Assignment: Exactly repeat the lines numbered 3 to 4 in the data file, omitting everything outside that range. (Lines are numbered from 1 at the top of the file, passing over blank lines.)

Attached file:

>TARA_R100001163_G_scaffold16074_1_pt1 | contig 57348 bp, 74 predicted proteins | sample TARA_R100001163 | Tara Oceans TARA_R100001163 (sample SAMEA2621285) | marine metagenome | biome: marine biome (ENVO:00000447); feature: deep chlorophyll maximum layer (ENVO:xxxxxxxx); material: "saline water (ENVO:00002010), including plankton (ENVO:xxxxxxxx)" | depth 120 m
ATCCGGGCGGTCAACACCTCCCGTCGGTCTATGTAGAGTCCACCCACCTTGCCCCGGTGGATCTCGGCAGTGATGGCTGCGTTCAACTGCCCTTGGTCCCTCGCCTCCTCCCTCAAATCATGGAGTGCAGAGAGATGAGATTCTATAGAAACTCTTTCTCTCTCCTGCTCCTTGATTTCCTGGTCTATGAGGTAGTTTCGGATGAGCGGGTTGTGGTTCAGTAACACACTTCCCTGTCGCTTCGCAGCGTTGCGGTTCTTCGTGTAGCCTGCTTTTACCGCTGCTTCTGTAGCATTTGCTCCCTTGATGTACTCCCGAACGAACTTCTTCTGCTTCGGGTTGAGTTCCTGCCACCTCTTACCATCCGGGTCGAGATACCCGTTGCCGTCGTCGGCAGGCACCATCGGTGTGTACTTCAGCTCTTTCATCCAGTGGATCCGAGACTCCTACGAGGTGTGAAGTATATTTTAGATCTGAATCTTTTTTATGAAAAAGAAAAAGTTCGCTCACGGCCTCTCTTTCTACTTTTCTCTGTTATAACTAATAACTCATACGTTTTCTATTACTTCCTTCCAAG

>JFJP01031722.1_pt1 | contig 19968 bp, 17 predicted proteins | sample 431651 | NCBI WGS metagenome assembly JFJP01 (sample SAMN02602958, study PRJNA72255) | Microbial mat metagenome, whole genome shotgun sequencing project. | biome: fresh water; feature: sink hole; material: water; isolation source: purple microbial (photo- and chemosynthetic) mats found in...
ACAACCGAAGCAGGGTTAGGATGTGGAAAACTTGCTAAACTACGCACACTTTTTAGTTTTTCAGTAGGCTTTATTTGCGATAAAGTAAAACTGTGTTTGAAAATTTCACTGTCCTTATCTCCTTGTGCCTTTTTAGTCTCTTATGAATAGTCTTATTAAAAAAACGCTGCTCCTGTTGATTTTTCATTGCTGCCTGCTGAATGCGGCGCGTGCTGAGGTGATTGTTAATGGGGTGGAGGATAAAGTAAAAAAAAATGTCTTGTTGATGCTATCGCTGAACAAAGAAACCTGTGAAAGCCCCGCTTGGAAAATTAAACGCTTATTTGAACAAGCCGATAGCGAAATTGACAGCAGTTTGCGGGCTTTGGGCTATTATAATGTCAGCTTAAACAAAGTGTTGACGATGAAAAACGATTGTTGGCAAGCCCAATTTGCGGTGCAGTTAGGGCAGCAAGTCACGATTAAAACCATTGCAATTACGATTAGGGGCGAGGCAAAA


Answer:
>JFJP01031722.1_pt1 | contig 19968 bp, 17 predicted proteins | sample 431651 | NCBI WGS metagenome assembly JFJP01 (sample SAMN02602958, study PRJNA72255) | Microbial mat metagenome, whole genome shotgun sequencing project. | biome: fresh water; feature: sink hole; material: water; isolation source: purple microbial (photo- and chemosynthetic) mats found in...
ACAACCGAAGCAGGGTTAGGATGTGGAAAACTTGCTAAACTACGCACACTTTTTAGTTTTTCAGTAGGCTTTATTTGCGATAAAGTAAAACTGTGTTTGAAAATTTCACTGTCCTTATCTCCTTGTGCCTTTTTAGTCTCTTATGAATAGTCTTATTAAAAAAACGCTGCTCCTGTTGATTTTTCATTGCTGCCTGCTGAATGCGGCGCGTGCTGAGGTGATTGTTAATGGGGTGGAGGATAAAGTAAAAAAAAATGTCTTGTTGATGCTATCGCTGAACAAAGAAACCTGTGAAAGCCCCGCTTGGAAAATTAAACGCTTATTTGAACAAGCCGATAGCGAAATTGACAGCAGTTTGCGGGCTTTGGGCTATTATAATGTCAGCTTAAACAAAGTGTTGACGATGAAAAACGATTGTTGGCAAGCCCAATTTGCGGTGCAGTTAGGGCAGCAAGTCACGATTAAAACCATTGCAATTACGATTAGGGGCGAGGCAAAA